So it doesn’t matter what they do with rates, personal debt will continue up until it breaks. Higher interest rates will only speed the coming of the reckoning.

#32 Parksville Prankster on 04.26.18 at 7:14 pm

… all may be a moot point going forward. According to the Huff, the ‘average’ peak Millennial can only afford to carry 200K worth of housing on their own, or 400K as a couple… that might buy a double wide on a quarter acre out near Coombs here on the island, but not much else…

https://www.huffingtonpost.ca/2018/04/26/heres-how-much-home-canadas-peak-millennials-can-afford_a_23421000/?utm_hp_ref=ca-homepage

#33 Rargary on 04.26.18 at 7:20 pm

Bloomberg tonight… TD raised mortgage rates 0.45 pts!! It’s a coming! Buckle down! Huddle with your family in the cellar! Till the damage is done… We are not in Kansas anymore folks! Thank you Garth for your dedication and spreading your wisdom… climb out of debt folks! Invest and save..

#34 Triplenet on 04.26.18 at 7:29 pm

The Florida Marlins baseball team investors are paying Larry 12%. So 8.5% with Firm is a “steal”.

#35 Dog in The Fight on 04.26.18 at 7:29 pm

TaDa

#36 RentingMySkyBox on 04.26.18 at 7:30 pm

On alt lenders: High risk of default brings more headaches than just high interest. To underwriters, hight default risk is also a high risk of fraud… ahm… I mean, “fire” when things go south. Many insurers won’t cover a property that has alt financing attached to it. And if they do go on-risk for one of these properties, you better believe the premiums will reflect that risk.

#37 FOUR FINGERS WATSON on 04.26.18 at 7:31 pm

#22 Whatcha Minnie on 04.26.18 at 6:39 pm
Well, we flew to Denver, rented a truck & trailer, then camped all over the Colorado Rockies. Then we drove to Utah & have visited “The Arches”, “Zion National Park”, and today “Bryce Canyon”. Utah has amazing rock formation sites and people come here from all over the world. It’s been a great vacation. I just hate driving inches from cliffs!
………………………………

I laughed so hard when you fell off the trapeze at the strip club the other night. I swear it wasn’t me that cut the cable ! But I did see a bearded man who shall remain nameless ( Garth ) making a quick exit on a motorcycle. Is it itchy under the body cast ?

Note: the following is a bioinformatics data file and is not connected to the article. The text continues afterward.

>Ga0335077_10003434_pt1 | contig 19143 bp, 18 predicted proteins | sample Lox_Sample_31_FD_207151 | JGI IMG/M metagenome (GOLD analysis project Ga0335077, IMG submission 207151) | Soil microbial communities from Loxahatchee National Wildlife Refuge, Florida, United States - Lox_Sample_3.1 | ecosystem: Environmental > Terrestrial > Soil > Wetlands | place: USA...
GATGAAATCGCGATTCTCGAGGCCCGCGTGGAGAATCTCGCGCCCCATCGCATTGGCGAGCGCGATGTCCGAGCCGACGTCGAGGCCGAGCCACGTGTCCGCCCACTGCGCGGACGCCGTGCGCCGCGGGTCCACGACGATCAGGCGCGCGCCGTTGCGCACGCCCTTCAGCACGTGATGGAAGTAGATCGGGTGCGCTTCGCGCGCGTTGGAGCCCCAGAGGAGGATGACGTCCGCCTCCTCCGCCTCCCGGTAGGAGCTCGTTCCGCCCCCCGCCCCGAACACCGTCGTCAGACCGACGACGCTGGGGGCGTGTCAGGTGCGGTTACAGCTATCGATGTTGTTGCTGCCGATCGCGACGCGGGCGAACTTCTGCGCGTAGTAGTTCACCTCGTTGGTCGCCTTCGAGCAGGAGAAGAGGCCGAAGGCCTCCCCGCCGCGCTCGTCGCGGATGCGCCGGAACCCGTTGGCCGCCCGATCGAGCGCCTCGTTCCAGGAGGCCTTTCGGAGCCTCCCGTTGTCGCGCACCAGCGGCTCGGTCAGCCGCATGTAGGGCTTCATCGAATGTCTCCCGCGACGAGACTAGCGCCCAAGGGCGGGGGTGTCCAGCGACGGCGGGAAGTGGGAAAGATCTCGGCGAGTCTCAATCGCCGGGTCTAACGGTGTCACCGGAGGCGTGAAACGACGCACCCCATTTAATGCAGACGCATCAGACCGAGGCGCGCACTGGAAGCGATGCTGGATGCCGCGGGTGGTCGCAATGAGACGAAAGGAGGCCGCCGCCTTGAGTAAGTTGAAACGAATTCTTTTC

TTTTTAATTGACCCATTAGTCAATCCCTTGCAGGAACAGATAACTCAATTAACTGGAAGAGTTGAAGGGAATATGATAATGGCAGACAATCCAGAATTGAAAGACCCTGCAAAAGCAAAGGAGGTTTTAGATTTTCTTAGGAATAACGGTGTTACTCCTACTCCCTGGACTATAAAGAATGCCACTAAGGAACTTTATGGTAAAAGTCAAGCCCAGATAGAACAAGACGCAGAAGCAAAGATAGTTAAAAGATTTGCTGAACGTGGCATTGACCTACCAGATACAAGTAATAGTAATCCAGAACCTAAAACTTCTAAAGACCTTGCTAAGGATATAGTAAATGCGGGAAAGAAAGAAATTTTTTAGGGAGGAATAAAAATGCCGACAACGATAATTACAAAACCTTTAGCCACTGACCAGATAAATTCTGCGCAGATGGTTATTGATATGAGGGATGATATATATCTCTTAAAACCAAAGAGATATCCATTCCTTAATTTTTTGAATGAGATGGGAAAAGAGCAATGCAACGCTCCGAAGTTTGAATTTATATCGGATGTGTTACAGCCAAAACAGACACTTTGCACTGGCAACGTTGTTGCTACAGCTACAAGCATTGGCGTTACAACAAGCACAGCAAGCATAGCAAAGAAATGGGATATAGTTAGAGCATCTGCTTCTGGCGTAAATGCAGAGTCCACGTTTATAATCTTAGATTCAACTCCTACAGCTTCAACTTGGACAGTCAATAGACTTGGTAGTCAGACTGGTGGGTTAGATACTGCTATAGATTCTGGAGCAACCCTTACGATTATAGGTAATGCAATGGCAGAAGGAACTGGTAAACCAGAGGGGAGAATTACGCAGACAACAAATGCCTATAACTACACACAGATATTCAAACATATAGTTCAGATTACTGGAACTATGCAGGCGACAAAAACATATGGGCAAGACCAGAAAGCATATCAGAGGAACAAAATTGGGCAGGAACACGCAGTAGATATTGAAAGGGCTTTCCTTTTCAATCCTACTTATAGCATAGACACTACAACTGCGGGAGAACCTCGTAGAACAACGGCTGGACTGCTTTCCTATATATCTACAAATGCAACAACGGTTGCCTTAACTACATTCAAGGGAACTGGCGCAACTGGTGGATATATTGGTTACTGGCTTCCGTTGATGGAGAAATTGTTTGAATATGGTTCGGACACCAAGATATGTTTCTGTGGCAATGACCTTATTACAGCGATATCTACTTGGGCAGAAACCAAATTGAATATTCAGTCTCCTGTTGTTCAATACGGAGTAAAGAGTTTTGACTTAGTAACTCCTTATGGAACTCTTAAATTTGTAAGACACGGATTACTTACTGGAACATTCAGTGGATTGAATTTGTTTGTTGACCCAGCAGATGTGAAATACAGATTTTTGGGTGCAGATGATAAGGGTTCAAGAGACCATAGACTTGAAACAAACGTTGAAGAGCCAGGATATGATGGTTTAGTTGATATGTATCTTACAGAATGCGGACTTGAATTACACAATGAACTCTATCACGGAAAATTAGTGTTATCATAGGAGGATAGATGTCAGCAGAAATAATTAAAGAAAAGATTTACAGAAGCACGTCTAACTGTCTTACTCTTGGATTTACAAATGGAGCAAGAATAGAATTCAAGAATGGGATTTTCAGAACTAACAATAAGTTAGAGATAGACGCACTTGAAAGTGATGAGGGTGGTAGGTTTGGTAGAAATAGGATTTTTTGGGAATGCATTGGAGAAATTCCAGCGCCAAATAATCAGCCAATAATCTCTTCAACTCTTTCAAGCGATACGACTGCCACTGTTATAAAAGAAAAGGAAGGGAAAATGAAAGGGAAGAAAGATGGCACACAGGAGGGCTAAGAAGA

#38 Kelsey on 04.26.18 at 7:32 pm

Stan Brooks is right about the CP-Lie as Mike Maloney likes to call it. The government keeps changing how CPI is calculated (hedonic pricing, substitution effect, etc.) The goal is to inflate away massive amounts of debt and unfunded liabilities without the public catching on. Statistical lies by Western governments are just less egregious than in Communist Russia or Orwell’s 1984.

The rate hikes are window-dressing dragged out as long as possible to continue the “recovery” narrative and maintain confidence in fiat dollars and our giant socialist welfare state. Central Banks coordinate so that when one major bank tightens the others are easing, flooding the globe with additional liquidity.

Does anyone here believe we could get to an overnight rate of 5%-6% without completely imploding the system? 1.25% is a joke and they whiffed on the last hike. US 2/10 yield curve will be inverted by this time next year and Fed Funds will be barely above 2%. Unless of course there is a total breakdown in the bond market before then, in which case the US will have to default or launch QE4.

#39 Zapstrap on 04.26.18 at 7:33 pm

#31 Nonplused on 04.26.18 at 7:05 pm
I guess Nutley wants us all to go buy a clothes line and put our nickers out in the yard like some third world country.

I knew a guy that used to like looking at his neighbors nickers.

#40 Dave on 04.26.18 at 7:34 pm

DELETED

#41 For those about to flop... on 04.26.18 at 7:38 pm

Hey RD,I don’t know Ontario that well but at first you asked me about a house in Woobridge and if you look into it then a house in Vaughan comes up as well.

When I looked last night there were two 119 Via Toscanas.

One in Woodbridge and one in Vaughan.

Is this the same house,you wanted the info on?

Or are you just testing me to see if I am an amateur or semi-professional.

Don’t worry the rate is the same…

M43BC

#42 Bob Dog on 04.26.18 at 7:38 pm

I think the answer to our problems is the move the capital of Canada to Vancouver.

After 2 years of this horror show, the tools running this country into 3rd world territory would change their toon. The situation would change drastically.